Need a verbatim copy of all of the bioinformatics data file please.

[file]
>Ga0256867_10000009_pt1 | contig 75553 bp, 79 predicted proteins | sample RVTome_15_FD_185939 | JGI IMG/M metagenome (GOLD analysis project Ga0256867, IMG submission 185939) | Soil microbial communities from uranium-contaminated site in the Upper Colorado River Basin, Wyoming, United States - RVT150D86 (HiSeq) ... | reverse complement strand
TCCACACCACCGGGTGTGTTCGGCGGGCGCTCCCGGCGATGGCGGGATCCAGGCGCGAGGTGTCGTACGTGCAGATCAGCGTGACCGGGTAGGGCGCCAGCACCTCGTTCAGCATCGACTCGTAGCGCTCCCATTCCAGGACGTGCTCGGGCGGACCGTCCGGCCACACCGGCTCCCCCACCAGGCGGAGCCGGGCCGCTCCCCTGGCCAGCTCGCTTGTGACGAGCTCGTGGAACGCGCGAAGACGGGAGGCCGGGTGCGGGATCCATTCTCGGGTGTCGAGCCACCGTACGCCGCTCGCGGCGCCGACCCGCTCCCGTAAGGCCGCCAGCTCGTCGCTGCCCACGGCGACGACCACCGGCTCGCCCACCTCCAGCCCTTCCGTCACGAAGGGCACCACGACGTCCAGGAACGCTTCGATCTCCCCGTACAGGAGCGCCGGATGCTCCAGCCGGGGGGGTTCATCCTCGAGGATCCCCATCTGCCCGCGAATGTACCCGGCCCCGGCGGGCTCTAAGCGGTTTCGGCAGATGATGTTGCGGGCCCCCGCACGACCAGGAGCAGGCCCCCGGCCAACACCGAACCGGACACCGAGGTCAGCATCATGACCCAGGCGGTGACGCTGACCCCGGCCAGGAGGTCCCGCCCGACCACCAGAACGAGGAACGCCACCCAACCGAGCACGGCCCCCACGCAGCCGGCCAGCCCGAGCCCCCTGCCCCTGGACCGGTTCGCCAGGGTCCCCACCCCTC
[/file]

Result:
>Ga0256867_10000009_pt1 | contig 75553 bp, 79 predicted proteins | sample RVTome_15_FD_185939 | JGI IMG/M metagenome (GOLD analysis project Ga0256867, IMG submission 185939) | Soil microbial communities from uranium-contaminated site in the Upper Colorado River Basin, Wyoming, United States - RVT150D86 (HiSeq) ... | reverse complement strand
TCCACACCACCGGGTGTGTTCGGCGGGCGCTCCCGGCGATGGCGGGATCCAGGCGCGAGGTGTCGTACGTGCAGATCAGCGTGACCGGGTAGGGCGCCAGCACCTCGTTCAGCATCGACTCGTAGCGCTCCCATTCCAGGACGTGCTCGGGCGGACCGTCCGGCCACACCGGCTCCCCCACCAGGCGGAGCCGGGCCGCTCCCCTGGCCAGCTCGCTTGTGACGAGCTCGTGGAACGCGCGAAGACGGGAGGCCGGGTGCGGGATCCATTCTCGGGTGTCGAGCCACCGTACGCCGCTCGCGGCGCCGACCCGCTCCCGTAAGGCCGCCAGCTCGTCGCTGCCCACGGCGACGACCACCGGCTCGCCCACCTCCAGCCCTTCCGTCACGAAGGGCACCACGACGTCCAGGAACGCTTCGATCTCCCCGTACAGGAGCGCCGGATGCTCCAGCCGGGGGGGTTCATCCTCGAGGATCCCCATCTGCCCGCGAATGTACCCGGCCCCGGCGGGCTCTAAGCGGTTTCGGCAGATGATGTTGCGGGCCCCCGCACGACCAGGAGCAGGCCCCCGGCCAACACCGAACCGGACACCGAGGTCAGCATCATGACCCAGGCGGTGACGCTGACCCCGGCCAGGAGGTCCCGCCCGACCACCAGAACGAGGAACGCCACCCAACCGAGCACGGCCCCCACGCAGCCGGCCAGCCCGAGCCCCCTGCCCCTGGACCGGTTCGCCAGGGTCCCCACCCCTC